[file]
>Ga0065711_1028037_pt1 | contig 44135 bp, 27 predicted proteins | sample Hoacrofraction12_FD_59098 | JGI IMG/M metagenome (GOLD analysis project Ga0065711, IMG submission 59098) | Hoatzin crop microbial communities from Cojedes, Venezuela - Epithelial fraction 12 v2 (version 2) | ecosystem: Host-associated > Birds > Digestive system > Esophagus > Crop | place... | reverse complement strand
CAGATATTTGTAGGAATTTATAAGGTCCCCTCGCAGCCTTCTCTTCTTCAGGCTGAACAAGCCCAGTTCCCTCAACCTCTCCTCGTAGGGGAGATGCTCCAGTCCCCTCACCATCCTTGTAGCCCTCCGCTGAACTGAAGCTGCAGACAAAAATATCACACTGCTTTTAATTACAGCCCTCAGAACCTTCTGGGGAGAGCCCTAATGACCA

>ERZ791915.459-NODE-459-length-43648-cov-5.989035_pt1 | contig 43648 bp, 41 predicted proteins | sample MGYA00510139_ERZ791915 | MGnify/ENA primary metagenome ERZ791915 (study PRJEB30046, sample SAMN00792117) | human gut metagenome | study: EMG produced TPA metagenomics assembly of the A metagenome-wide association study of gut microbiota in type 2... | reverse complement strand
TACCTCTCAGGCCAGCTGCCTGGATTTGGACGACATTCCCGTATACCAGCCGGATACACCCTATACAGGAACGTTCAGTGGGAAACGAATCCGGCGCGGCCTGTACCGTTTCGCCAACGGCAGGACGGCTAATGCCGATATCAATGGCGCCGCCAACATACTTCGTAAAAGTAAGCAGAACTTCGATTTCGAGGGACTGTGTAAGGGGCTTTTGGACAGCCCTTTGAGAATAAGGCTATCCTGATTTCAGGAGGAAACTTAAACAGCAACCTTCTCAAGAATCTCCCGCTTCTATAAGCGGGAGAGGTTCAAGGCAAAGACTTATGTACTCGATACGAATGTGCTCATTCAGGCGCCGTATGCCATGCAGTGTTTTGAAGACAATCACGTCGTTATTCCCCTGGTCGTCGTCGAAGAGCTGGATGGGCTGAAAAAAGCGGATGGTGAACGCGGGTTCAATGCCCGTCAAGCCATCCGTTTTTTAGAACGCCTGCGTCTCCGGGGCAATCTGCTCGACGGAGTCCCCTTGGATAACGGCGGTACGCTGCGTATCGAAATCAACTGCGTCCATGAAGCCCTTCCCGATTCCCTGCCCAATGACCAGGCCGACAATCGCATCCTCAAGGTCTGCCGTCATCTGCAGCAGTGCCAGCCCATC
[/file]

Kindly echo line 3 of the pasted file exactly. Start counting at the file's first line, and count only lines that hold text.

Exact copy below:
>ERZ791915.459-NODE-459-length-43648-cov-5.989035_pt1 | contig 43648 bp, 41 predicted proteins | sample MGYA00510139_ERZ791915 | MGnify/ENA primary metagenome ERZ791915 (study PRJEB30046, sample SAMN00792117) | human gut metagenome | study: EMG produced TPA metagenomics assembly of the A metagenome-wide association study of gut microbiota in type 2... | reverse complement strand